by Carolyn Daughters
Denver is home to a design-loving community, so it makes sense that regional design association AIGA Colorado found a creative way to celebrate our diverse downtown through one of the cornerstones of design: typography. Letterpress typographer Rick Griffith of MATTER and I Heart Denver owner Samuel Schimek teamed up with AIGA to host Terminal Velocity, an adventure race like no other.
On Saturday, June 23, on what turned out to be the hottest day so far this year, racers took off from I Heart Denver Store in the Denver Pavilions. From signs, ads, and billboards to murals, landmarks, and buildings, teams of two to four didn’t let the temps phase them as they biked around town in a race to be the first to find and photograph all 26 letters of the alphabet—Denver style.
Most teams finished in around two hours, and the race ended with an after-party at The Matchbox. The first place team got a $130 gift bag from I Heart Denver Store and a one-year unlimited photo storage account from Boulder-based Snapjoy. All racers also got a hand-printed letterpress poster designed by Griffith and a free drink at The Matchbox. Not too shabby, especially considering that the entry fee was just $10 per person.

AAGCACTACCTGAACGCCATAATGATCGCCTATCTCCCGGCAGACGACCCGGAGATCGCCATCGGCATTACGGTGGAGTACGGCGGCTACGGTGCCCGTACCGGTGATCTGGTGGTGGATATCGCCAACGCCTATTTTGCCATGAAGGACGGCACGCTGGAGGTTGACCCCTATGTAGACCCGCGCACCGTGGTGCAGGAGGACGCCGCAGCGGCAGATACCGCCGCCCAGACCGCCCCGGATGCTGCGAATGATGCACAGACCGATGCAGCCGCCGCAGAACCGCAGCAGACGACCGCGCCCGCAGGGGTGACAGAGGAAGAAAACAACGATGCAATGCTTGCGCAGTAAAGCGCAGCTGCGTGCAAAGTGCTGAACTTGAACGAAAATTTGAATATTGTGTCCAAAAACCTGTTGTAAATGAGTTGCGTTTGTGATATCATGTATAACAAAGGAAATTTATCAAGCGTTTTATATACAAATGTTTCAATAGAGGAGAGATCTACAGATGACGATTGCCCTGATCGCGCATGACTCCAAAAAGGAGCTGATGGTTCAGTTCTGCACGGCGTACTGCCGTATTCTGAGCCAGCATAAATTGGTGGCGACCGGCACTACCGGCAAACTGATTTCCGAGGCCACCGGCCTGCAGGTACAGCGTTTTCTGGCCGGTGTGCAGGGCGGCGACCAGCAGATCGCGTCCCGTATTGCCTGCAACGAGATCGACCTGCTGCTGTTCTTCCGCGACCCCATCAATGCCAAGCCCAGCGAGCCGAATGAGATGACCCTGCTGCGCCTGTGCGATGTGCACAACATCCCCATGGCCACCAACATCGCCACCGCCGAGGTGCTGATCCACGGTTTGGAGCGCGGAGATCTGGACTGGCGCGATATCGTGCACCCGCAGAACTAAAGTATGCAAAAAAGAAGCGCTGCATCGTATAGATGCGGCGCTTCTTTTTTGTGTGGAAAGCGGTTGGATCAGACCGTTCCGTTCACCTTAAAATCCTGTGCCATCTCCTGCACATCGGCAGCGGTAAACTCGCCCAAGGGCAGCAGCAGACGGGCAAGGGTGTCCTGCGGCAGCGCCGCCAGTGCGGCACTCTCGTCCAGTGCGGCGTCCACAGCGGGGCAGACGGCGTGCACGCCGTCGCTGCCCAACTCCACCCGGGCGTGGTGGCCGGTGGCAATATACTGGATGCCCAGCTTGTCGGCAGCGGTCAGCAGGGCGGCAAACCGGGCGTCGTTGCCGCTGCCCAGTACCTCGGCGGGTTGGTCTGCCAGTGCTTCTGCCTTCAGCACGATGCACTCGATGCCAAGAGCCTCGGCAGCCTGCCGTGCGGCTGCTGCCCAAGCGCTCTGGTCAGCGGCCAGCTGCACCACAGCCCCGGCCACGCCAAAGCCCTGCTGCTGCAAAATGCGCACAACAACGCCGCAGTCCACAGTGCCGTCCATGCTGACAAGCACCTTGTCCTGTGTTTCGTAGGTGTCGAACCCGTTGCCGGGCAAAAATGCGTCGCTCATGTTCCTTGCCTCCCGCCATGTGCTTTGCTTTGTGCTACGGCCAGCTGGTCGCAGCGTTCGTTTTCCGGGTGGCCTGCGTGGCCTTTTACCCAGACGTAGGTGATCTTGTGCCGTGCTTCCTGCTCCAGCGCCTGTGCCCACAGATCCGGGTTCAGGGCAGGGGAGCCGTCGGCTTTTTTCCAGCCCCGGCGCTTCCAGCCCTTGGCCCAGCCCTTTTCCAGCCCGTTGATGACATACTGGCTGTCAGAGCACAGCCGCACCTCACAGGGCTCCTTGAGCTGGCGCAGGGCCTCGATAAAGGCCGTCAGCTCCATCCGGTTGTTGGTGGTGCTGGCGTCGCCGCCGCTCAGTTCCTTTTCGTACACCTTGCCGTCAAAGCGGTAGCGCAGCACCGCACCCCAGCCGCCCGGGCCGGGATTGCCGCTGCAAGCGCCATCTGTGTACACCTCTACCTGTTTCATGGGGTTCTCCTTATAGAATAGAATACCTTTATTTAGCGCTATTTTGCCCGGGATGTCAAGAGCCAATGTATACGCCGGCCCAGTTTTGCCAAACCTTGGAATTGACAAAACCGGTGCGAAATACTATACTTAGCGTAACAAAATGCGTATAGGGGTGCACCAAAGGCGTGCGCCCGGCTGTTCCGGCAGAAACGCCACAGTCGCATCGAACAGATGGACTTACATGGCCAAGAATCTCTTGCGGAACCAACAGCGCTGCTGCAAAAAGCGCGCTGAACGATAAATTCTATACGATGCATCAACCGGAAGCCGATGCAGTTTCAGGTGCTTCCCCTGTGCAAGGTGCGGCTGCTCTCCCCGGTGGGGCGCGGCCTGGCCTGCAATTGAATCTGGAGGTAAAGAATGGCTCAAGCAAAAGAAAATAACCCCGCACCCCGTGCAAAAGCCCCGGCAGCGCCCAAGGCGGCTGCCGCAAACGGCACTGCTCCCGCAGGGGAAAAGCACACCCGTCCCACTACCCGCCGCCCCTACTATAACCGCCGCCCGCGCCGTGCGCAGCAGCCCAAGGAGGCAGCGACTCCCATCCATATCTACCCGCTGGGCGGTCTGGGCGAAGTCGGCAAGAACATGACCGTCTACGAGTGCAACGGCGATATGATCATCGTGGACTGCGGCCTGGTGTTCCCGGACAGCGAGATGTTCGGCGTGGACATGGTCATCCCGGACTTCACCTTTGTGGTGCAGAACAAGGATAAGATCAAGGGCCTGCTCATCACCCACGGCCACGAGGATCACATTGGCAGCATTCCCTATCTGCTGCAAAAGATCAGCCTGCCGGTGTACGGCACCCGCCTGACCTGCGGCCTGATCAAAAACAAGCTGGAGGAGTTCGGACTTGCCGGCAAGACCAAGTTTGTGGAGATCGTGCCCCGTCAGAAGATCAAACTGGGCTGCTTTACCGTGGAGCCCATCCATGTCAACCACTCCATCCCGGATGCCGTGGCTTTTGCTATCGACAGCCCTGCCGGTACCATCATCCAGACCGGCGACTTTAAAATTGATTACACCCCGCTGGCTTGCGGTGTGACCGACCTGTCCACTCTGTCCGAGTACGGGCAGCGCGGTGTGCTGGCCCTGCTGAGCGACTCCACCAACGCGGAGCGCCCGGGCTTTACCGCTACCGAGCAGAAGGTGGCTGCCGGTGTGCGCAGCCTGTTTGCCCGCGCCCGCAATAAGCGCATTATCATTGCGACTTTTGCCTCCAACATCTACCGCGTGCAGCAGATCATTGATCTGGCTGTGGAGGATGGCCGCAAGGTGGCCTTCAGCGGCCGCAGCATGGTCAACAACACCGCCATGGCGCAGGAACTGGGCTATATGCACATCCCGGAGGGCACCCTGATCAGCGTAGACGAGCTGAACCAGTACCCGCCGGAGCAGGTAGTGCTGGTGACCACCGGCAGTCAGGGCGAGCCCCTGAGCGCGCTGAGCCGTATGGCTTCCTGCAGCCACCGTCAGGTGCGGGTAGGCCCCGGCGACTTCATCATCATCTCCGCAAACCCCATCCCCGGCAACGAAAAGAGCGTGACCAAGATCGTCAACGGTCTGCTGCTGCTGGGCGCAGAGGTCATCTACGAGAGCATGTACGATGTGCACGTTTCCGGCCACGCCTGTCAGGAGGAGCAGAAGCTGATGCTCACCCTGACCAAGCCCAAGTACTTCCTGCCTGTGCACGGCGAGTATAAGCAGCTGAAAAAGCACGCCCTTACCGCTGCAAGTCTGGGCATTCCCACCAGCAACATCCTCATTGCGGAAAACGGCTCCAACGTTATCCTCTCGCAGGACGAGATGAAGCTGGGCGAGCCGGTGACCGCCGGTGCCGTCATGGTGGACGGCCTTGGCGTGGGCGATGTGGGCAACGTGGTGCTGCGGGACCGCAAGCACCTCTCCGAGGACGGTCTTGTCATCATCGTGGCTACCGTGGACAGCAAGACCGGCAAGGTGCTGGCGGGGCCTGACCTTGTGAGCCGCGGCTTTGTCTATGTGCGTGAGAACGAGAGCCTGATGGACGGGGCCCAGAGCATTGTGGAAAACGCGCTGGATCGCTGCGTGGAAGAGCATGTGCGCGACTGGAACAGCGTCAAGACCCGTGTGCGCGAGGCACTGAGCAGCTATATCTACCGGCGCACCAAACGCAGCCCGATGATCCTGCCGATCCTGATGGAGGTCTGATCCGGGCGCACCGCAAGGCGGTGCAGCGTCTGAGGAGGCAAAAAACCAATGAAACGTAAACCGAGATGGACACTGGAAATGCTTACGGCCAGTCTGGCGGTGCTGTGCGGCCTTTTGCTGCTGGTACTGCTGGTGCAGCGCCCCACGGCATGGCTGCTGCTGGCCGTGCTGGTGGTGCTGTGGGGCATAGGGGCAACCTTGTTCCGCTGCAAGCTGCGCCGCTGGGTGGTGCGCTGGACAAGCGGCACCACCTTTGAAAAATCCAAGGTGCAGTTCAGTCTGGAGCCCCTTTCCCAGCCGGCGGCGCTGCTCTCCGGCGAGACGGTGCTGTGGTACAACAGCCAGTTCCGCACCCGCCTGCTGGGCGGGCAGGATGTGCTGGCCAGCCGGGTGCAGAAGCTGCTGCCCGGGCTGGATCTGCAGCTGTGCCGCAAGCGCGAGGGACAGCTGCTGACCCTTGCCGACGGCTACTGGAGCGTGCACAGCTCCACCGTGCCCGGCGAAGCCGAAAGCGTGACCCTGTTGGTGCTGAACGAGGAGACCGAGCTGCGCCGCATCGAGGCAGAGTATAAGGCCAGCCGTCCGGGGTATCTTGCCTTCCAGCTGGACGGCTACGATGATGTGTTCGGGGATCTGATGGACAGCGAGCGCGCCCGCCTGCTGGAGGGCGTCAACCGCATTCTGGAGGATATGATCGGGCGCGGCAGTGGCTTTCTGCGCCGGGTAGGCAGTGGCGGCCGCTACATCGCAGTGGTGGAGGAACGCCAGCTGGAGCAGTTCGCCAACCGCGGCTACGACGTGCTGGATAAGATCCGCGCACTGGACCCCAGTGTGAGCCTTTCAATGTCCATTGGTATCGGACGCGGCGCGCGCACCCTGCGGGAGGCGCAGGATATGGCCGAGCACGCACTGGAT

Participants included designers, design students, and many outside the design community, and all signs point to the race being a huge success. “The racers solved some really hard challenges,” said Elysia Syriac, President of AIGA’s Colorado chapter. “The teams were energized before, during, and after the race. They made it look easy.” “During the busy summer season, it’s great to have an inaugural event that’s a success right out of the gate,” Schimek added.
During the race, all teams used smartphones, Instagram, and Twitter. Snapjoy, a cloud-storage service that organizes photos across multiple photo services, helped choose the teams that took the most artistic photos.
“Instagram was simple to use, and we were able to judge all the photos in real time,” Snapjoy marketing guru Dustin Henderlong said. Designer Danielle Fay agrees. “The racers took some super creative photos,” she said.
The idea for the race came while AIGA members Syriac, Charles Carpenter, Felix Sanchez, and Kim Mallek were at a leadership retreat in Chattanooga, TN. They thought up a geek fest scavenger hunt focused on Denver’s typography. When Schimek, Griffith, Fay, and writer Carolyn Daughters joined in the planning, the idea took on a life of its own. They decided to call the race Terminal Velocity (“terminal” for a curved typographical stroke, “velocity” for bikes and speed).
The race also amped up exposure to Denver landmarks and businesses. “It was wonderful to see so many energized people with type on their minds,” Griffith said. “To make an event like this happen, you need the collaborative energy of smart, civic-minded people who are actively involved in their community.”
The best part is that AIGA Colorado will share race info with the other AIGA chapters. “This race has such a broad appeal that we’re going to take the race across the country,” Syriac said in closing. “So be on the lookout for the 2013 Terminal Velocity because next year’s race is going to be even more awesome!”
I Heart Denver Store